What is the difference between Hibernate and Standby in Windows XP?

Standby and hibernate are 2 extremely useful functions that you can use because of the time it saves you from booting up your computer. Once you’re done with your work session, and need to leave your desk, simply choose standby or hibernate. These two sleep modes are fantastic for laptops as well.

But what’s the difference? Hibernate saves an image of your current session with all open applications and files. Then it powers down your computer (exactly as if you had turned it off). When you next switch your computer on, you will see exactly the same applications and files open as you had left them. In this state, your computer is exactly as though it’s turned off — no power is needed in hibernate mode.

Standby is a sleep mode that reduces the power that your computer uses to almost nothing. The keyword is “almost”. When you use standby mode, your computer cuts the power to your screen, hard drive, peripheral devices…in fact, anything except your computer’s memory (RAM) is cut. This is because the RAM will maintain a copy of your working session.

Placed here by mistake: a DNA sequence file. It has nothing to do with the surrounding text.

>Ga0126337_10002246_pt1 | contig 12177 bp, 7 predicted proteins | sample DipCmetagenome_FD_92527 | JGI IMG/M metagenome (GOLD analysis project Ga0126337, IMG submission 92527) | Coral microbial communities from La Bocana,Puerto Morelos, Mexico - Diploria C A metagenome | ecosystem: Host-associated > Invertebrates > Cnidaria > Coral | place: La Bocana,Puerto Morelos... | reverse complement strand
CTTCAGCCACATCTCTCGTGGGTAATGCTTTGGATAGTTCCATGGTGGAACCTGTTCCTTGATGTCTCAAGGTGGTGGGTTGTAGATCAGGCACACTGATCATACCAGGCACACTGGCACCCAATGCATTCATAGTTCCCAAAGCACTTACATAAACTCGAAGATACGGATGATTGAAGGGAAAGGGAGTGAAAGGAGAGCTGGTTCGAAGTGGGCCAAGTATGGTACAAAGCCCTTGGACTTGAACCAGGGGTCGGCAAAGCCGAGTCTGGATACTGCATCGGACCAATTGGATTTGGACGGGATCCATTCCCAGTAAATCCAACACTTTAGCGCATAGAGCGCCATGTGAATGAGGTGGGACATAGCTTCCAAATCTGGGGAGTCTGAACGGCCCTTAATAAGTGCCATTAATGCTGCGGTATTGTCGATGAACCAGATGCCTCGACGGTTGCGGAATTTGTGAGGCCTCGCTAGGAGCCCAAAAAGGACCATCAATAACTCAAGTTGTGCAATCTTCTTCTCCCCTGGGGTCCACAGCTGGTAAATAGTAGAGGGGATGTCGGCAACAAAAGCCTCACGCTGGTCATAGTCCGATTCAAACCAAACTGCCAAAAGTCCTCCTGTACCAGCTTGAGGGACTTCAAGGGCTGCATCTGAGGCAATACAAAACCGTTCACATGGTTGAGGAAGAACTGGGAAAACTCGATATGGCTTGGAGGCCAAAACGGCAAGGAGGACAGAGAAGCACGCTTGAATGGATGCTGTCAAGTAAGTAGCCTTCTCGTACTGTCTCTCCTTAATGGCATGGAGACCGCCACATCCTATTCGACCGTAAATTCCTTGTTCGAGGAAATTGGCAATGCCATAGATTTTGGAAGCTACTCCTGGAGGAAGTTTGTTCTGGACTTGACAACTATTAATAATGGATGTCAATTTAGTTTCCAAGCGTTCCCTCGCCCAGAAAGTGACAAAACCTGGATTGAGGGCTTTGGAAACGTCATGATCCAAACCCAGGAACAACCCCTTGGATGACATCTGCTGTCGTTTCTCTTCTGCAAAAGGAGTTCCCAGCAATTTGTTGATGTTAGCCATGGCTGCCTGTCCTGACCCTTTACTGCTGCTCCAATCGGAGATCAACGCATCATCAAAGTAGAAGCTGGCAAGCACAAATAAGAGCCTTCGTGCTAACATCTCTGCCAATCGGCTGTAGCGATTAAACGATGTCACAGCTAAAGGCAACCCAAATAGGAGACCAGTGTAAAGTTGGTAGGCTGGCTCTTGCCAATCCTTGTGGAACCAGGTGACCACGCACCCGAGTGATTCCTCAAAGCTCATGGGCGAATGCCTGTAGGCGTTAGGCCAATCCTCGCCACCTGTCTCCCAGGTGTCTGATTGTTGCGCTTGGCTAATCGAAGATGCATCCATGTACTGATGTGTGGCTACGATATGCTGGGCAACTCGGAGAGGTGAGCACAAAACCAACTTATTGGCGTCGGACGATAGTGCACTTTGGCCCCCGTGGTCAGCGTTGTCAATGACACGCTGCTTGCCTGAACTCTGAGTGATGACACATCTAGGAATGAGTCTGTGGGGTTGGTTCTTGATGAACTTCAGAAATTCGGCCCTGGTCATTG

I’ve had people tell me that moving your notebook around while it’s in standby mode will shake up the harddrive when it’s spinning and cause hard disk problems. Utter rubbish. The hard drive is powered down during standby, much less in hibernate mode.

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Alvin Poh lives in Singapore, and is interested in marketing, techy stuff, and likes to just figure out how the two can work with each other. He can also be found on Google+.

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